Wednesday, February 9, 2011

Why is climate change having negative impact on polar bears?

Polar bears have over the years become negative symbol for climate change, and the most obvious negative impact of climate change in reference to polar bears has certainly been the rapid loss of ice in polar areas.

Polar bears depend on ice not only for hunting prey (because early melting of the ice makes it more difficult for the bears to hunt seals successfully) but also for successful breeding.

The latest study by the researchers from the University of Alberta has showed that rapid loss of ice cover has very negative impact on breeding because females are hunting seals on the ice to gather enough energy for the autumn and winter when they will hibernate for up to eight months and give birth.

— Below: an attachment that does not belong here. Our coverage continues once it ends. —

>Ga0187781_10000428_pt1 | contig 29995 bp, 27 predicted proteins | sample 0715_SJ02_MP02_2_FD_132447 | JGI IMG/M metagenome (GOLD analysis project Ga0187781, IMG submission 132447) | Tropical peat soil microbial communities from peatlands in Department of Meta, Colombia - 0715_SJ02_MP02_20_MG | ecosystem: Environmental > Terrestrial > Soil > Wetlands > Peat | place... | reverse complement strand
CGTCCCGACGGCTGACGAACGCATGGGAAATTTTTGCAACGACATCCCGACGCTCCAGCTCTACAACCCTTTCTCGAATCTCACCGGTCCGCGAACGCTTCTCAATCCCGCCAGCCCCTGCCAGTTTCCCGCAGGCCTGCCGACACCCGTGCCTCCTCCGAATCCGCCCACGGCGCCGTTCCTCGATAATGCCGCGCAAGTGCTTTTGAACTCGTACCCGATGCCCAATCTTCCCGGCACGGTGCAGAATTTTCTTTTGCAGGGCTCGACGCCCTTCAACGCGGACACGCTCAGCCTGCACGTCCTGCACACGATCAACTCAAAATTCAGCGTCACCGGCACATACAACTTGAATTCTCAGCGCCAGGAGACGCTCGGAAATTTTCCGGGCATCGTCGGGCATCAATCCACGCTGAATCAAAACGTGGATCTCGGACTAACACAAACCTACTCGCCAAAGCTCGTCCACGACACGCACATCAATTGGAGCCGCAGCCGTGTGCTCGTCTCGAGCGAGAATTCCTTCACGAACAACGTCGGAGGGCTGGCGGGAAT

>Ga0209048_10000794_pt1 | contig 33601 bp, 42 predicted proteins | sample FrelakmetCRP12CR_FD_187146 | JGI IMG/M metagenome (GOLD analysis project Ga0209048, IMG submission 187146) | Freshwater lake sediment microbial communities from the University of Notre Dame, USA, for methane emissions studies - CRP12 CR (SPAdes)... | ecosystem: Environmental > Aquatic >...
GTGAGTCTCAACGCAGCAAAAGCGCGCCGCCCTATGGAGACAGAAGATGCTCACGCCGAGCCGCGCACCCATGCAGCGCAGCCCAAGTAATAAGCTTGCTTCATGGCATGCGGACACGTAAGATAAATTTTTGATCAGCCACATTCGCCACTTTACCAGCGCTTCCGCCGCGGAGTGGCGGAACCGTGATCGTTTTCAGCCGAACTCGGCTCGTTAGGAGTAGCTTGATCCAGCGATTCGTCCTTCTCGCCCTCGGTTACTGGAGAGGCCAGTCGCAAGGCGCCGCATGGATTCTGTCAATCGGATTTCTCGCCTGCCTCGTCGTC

Less ice means less prey, and less prey means less energy, which in the ends results in fewer cubs.

The scientists calculated that if the ice melts up two months earlier than in the 1990s, there is a 55 to a full 100% chance that all pregnant female polar bears will not have a single cub.

Researchers usually study Hudson Bay polar bear population, and this was also the case in this study. The researchers have calculated that if spring break up in Hudson Bay comes one month earlier than in the 1990s, there is a 40 to 73% chance that pregnant female polar bears will not give birth to a single cub.

Hudson Bay polar bear population currently counts around 900 individuals, down from 1200 individuals a decade ago. The total number of polar bears across the entire Arctic is estimated at around 20,000.

The equation is pretty simple, namely less ice equals less polar bears. Judging by the current levels (Arctic sea ice was at its lowest ever level this January), things are certainly not looking good for polar bears in years to come.

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